How Do the Buffalo Bills' Running Backs Affect the No-Huddle Offense?

Jeremy Pike@JeremyNPikeCorrespondent IJune 16, 2009

ORCHARD PARK, NY - SEPTEMBER 21:  Marshawn Lynch #23 and Fred Jackson #22 of the Buffalo Bills celebrate Lynch's first touchdown against the Oakland Raiders on September 21, 2008 at Ralph Wilson Stadium in Orchard Park, New York. Buffalo won 24-23. (Photo by Rick Stewart/Getty Images)

The K-Gun style of offense defined the Buffalo Bills offense in the early 1990's. Named after tight end Keith McKeller, designed by offensive coordinator Ted Marchibroda, and run to perfection by Jim Kelly, the K-Gun is constantly at the forefront of Bills fans' minds when thinking about how an offensive coordinator will call his games.

Fans remember Kelly slinging the ball down the field to wide receivers Andre Reed, James Lofton, and Don Beebe. They clamor for those days to return, and perhaps this year they will.

However, due to limitations, the no-huddle offense will not be completely pass-based.

The no-huddle offense is built around running a series of plays called by the quarterback at the line of scrimmage, removing the traditional huddle. Hence the name. The intent is to catch the defense off guard and tired, especially later in a half or towards the end of a long drive.

However, that does not necessarily mean that it has to be based around the pass. The Bills want to build their offense around a power running game. That is the way head coach Dick Jauron thinks. Ball control and good, stout defense.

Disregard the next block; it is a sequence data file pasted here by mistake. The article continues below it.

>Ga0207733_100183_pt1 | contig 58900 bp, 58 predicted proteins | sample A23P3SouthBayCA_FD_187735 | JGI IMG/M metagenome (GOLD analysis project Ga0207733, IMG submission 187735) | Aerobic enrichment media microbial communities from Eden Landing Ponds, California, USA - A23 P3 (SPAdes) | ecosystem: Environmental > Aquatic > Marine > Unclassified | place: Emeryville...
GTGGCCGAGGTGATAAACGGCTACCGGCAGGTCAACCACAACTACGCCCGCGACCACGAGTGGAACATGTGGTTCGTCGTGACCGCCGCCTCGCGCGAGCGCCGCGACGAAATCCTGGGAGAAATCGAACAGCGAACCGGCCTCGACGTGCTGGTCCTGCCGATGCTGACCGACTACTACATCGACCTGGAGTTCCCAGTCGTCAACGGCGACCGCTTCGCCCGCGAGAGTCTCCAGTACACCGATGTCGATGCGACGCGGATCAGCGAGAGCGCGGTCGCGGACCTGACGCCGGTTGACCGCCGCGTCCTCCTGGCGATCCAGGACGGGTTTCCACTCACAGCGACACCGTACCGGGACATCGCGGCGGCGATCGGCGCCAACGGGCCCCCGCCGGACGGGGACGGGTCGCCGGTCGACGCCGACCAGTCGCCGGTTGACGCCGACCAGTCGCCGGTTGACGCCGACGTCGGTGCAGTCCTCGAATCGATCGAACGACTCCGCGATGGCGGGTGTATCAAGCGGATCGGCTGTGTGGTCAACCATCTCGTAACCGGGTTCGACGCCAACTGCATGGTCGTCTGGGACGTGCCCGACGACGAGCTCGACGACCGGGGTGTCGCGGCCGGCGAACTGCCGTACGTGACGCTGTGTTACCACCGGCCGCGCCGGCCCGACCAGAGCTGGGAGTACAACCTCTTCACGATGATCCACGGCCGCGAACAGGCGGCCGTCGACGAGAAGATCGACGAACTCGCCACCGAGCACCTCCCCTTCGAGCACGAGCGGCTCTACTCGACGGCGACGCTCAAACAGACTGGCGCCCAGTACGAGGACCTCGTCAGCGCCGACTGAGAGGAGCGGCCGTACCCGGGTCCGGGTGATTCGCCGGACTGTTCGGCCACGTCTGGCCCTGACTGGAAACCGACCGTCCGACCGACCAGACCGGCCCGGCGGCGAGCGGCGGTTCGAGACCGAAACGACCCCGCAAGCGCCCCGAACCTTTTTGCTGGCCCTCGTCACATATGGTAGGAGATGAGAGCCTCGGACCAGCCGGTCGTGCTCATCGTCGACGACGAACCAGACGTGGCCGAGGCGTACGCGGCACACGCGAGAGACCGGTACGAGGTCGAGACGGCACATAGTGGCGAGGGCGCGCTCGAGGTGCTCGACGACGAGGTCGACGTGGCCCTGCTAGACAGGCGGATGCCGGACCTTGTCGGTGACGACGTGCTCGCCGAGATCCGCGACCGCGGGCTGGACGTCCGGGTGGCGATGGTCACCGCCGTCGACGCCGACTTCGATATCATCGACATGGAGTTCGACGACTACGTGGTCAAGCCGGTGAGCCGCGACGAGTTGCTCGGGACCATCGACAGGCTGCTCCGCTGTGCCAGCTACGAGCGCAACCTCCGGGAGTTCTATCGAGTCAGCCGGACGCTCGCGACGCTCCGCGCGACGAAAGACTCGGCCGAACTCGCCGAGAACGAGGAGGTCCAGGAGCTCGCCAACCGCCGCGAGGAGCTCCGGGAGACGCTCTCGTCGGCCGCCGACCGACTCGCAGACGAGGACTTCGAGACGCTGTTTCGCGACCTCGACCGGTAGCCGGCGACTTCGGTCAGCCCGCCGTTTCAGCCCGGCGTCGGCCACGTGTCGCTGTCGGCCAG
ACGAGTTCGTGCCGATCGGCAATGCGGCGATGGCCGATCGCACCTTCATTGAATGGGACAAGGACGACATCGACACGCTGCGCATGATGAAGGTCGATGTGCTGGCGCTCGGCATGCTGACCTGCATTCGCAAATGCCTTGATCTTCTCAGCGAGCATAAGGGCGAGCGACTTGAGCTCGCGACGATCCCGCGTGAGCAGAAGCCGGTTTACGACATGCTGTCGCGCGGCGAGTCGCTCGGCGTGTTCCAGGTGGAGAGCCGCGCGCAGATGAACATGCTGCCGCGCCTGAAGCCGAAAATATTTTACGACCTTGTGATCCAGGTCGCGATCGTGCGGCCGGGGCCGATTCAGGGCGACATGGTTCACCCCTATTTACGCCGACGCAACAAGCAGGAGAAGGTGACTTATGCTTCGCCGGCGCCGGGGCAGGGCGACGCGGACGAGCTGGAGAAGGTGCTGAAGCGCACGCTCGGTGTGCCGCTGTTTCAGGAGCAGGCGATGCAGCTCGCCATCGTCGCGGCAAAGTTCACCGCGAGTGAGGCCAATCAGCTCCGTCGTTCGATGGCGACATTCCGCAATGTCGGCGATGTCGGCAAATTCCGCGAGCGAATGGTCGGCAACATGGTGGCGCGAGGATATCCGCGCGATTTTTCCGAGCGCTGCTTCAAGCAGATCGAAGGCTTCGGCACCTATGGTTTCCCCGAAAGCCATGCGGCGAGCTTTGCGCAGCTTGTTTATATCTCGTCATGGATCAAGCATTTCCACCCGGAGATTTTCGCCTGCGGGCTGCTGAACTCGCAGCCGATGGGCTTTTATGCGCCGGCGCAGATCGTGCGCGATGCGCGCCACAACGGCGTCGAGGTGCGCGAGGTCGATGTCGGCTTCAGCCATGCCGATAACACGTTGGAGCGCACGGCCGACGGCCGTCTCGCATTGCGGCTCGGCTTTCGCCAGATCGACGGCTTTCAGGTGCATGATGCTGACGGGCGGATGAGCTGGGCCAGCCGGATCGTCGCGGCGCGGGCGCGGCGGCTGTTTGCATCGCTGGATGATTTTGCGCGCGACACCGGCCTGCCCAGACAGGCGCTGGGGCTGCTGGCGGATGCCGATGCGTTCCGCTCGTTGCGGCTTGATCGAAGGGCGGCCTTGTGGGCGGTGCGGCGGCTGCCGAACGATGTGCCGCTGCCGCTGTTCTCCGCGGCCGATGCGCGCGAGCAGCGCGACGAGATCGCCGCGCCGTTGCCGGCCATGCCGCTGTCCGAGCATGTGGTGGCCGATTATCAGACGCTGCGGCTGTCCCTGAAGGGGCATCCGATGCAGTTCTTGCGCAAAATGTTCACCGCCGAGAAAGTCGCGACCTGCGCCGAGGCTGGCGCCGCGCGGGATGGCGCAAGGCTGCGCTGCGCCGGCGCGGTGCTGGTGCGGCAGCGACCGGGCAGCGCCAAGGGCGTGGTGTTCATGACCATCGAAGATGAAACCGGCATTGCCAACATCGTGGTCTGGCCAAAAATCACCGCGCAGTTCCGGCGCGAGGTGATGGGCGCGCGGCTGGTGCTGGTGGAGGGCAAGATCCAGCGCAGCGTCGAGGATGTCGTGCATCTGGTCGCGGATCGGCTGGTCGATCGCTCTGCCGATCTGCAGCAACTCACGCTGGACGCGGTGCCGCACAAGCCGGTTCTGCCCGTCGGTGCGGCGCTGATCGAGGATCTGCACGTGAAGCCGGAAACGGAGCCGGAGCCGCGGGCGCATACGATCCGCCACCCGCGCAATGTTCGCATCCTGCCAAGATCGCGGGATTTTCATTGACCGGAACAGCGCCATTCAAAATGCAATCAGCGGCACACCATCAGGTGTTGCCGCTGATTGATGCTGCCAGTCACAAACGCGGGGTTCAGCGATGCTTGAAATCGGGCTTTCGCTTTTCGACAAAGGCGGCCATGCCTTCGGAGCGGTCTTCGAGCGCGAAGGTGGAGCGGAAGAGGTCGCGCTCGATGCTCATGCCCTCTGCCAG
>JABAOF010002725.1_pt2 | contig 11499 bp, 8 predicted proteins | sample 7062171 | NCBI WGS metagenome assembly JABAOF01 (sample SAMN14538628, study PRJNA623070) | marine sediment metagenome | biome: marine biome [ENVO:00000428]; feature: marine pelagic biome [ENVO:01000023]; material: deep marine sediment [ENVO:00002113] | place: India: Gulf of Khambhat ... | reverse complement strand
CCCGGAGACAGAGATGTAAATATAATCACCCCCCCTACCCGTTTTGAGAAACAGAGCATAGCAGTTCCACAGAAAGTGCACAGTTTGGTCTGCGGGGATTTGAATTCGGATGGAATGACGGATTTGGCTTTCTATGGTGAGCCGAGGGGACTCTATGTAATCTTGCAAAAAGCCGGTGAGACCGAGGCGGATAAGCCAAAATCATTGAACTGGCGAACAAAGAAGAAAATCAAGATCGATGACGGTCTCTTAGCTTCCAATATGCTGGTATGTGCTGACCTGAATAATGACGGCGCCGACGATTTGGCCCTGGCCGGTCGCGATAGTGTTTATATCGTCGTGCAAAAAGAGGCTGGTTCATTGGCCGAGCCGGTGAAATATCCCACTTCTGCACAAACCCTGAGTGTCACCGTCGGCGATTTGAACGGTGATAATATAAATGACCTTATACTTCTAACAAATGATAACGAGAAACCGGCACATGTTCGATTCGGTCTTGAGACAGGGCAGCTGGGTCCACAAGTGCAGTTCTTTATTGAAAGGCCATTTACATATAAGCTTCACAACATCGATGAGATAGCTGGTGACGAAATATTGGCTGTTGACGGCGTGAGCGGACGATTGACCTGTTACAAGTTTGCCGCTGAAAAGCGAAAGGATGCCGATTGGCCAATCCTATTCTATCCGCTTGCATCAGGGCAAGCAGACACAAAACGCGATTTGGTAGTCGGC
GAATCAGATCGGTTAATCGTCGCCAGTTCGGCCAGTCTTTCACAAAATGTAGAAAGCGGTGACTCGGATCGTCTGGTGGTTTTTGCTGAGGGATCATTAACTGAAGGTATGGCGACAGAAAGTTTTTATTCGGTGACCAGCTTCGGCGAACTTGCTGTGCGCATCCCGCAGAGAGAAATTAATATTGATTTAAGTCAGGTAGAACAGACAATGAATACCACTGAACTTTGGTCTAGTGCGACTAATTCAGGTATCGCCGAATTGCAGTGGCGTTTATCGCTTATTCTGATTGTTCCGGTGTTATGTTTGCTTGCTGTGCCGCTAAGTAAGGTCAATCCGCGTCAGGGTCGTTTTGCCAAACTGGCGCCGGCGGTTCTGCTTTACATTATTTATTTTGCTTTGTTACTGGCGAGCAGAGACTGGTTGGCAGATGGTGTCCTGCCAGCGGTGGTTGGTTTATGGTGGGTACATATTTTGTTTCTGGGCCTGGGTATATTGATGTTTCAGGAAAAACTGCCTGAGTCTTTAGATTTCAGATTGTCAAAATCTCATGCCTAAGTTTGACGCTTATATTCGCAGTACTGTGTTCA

The no-huddle offense can include running the ball in heavy doses, which seems to be a logical choice for the Bills especially as the season winds down in winter. Anyone remember the Bills-Cleveland Browns game in 2007? There were barely any passes thrown for good yardage in that game.

How can a pass-happy, no-huddle offense exist in the winter at Ralph Wilson Stadium once the snow starts falling? It does not sound likely. However, a run-based no-huddle offense can still be effective. It would be even harder for defenders to recover if they get caught by surprise.

Expect to see the no-huddle offense run by the Buffalo Bills this season. Just do not expect to see it dominated by the passing game, especially at home in the winter. That is why the Bills are making sure they are set at running back with players who can both run and catch.

They will be the ones, along with Edwards, who make the no-huddle offense work. Just like a certain Thurman Thomas back in the 90s.